Some world cities lack of balance. Many are violent, hostile, etc. What could we do to help? Maybe we could learn something from the story of the Chinese rainmaker . Richard Wilhelm, one important sinologist known as the translator of the I Ching, witnessed the event as a missionary in China and reported it to Jung.
The Renaissance was a cultural movement that started in Florence, Italy, in the 14th century, and can be considered the dividing line between Middle Age and Modern Age. At that period, the sciences started a strong period of development.
But not all are roses. One of the losses suffered by humanity was the depreciation of the interior life. The heavy emphasis on science was followed by a growth of materialism. Human beings, to their loss, forgot the interior world, a disease we suffer in the XXI century. Materialism never has been so strong in the minds of modern people.
As Nietzsche said: God is dead. As a result, humanity is destroying itself, depreciating the interior world.
There was a great drought where Richard lived. After asking for prayers from the Christian community, after burning joss sticks and shooting guns to frighten the demons of the drought, the population was desperate. In an agrarian area, no rain, no food. They called a rain maker from another province.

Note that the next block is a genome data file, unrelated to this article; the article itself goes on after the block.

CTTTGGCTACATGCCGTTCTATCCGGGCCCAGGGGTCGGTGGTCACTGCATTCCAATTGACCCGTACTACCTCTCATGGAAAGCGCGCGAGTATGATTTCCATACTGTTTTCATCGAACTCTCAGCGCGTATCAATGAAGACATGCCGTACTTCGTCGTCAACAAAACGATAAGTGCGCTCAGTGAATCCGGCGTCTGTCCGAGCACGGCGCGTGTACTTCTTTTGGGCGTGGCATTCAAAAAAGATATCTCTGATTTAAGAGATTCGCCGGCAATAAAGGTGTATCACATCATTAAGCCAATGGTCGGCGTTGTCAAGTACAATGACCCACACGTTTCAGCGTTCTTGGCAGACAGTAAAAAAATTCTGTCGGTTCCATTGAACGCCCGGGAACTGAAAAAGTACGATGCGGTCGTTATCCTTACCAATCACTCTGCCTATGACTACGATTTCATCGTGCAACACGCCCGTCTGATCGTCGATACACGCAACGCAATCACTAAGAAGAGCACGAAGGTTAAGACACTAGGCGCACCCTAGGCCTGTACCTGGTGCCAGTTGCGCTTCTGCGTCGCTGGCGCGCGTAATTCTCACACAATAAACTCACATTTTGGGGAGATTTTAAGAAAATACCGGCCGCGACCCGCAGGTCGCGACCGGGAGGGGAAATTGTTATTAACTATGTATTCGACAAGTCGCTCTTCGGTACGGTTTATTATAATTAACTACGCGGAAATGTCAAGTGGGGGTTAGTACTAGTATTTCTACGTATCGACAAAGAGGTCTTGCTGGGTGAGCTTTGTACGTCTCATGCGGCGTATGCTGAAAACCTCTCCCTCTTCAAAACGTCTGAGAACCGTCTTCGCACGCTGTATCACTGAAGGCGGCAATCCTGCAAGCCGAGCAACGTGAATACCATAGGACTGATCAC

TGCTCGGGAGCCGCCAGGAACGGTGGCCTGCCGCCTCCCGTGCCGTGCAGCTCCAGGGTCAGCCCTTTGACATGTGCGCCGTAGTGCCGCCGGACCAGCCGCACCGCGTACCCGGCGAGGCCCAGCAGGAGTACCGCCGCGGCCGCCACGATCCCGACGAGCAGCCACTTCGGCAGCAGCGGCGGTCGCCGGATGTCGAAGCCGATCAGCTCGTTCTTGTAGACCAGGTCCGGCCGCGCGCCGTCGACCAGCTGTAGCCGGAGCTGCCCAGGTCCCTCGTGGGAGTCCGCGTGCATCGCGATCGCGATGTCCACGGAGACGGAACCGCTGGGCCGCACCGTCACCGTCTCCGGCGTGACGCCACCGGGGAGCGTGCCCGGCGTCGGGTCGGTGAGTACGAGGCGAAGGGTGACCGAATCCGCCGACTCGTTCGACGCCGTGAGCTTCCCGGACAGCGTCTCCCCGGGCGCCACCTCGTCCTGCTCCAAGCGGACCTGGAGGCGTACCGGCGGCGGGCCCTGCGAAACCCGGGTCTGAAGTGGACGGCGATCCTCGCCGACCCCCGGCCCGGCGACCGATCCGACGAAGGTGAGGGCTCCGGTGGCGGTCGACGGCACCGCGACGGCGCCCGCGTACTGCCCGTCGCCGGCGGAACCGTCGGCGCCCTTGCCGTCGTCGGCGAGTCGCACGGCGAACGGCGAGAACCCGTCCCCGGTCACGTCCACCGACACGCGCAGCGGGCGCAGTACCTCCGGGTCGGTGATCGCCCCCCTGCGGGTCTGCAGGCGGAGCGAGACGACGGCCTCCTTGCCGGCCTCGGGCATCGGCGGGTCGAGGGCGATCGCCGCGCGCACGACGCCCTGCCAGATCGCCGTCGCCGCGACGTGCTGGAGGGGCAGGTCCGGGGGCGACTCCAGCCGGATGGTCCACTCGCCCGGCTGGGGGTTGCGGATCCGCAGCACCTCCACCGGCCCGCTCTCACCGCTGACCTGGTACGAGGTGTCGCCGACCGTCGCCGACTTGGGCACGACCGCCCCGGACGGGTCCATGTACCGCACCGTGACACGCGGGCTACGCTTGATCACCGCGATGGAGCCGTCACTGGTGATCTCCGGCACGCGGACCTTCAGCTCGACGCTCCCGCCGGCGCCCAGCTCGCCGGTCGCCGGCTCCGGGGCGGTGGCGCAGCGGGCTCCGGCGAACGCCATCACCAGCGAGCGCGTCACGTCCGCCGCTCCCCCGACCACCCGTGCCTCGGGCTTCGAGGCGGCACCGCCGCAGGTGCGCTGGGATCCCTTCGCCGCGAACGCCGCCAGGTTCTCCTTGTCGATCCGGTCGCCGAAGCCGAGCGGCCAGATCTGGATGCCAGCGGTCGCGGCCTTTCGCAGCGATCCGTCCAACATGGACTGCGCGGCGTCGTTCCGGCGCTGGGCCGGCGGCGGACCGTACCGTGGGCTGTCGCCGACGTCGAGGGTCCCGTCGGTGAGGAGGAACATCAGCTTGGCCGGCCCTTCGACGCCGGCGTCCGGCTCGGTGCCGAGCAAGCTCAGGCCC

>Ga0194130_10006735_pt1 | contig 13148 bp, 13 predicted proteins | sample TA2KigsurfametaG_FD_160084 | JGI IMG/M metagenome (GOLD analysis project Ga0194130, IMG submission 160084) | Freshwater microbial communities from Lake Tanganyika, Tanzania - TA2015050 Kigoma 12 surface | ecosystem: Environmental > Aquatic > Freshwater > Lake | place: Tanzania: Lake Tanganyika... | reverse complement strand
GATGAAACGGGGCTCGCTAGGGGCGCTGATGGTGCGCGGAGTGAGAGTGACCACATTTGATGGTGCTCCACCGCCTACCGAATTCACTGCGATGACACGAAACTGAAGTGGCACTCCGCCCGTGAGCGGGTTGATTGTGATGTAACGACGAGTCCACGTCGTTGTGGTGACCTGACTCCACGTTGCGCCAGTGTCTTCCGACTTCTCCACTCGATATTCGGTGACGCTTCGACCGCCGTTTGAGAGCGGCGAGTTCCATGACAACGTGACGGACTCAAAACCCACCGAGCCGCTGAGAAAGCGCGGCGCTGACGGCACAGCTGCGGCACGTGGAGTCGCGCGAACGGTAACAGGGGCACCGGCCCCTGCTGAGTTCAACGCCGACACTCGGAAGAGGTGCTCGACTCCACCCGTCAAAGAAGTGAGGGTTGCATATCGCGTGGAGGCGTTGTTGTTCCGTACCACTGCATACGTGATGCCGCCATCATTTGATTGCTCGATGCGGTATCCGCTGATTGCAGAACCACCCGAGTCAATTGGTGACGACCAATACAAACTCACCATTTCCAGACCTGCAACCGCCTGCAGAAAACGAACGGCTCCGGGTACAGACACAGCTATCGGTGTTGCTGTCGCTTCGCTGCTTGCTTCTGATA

An old man came to the city, asked for an isolated cabin and meditated inside it for three days. In the fourth day, a great snowstorm came down from the skies. Mind you; it was a time of the year when no snowstorms should be expected.
Astonished, Wilhelm questioned the rain maker, and he answered: “The whole area was unbalanced, out of Tao. I meditated to balance things out, to bring the Tao back,” and he added, as if what he had done was the most obvious thing in the world. “It rained, it had to rain.”
Human beings believe only in the existence of what they can see; they believe only in the material world. They give no space for the existence of an interior world. As a result we classify as unbelievable, occurrences that are normal to the old Chine sage.
Roberto Lima Netto believes that our objective in life is to be happy, and that Jungian psychology and Spirituality, his main areas of interest, can help us in this search for happiness. He is the author of several books, including “The Little Prince for Grown-ups” and “The Jungian Bible” that can be found in Amazon. His blog is www.HappinessAcademyOnline.org.
You’re welcome to reprint this post on your website and in your enewsletters free of charge, provided that you don’t change the article in any way and you include the link: www.HappinessAcademyOnline.org.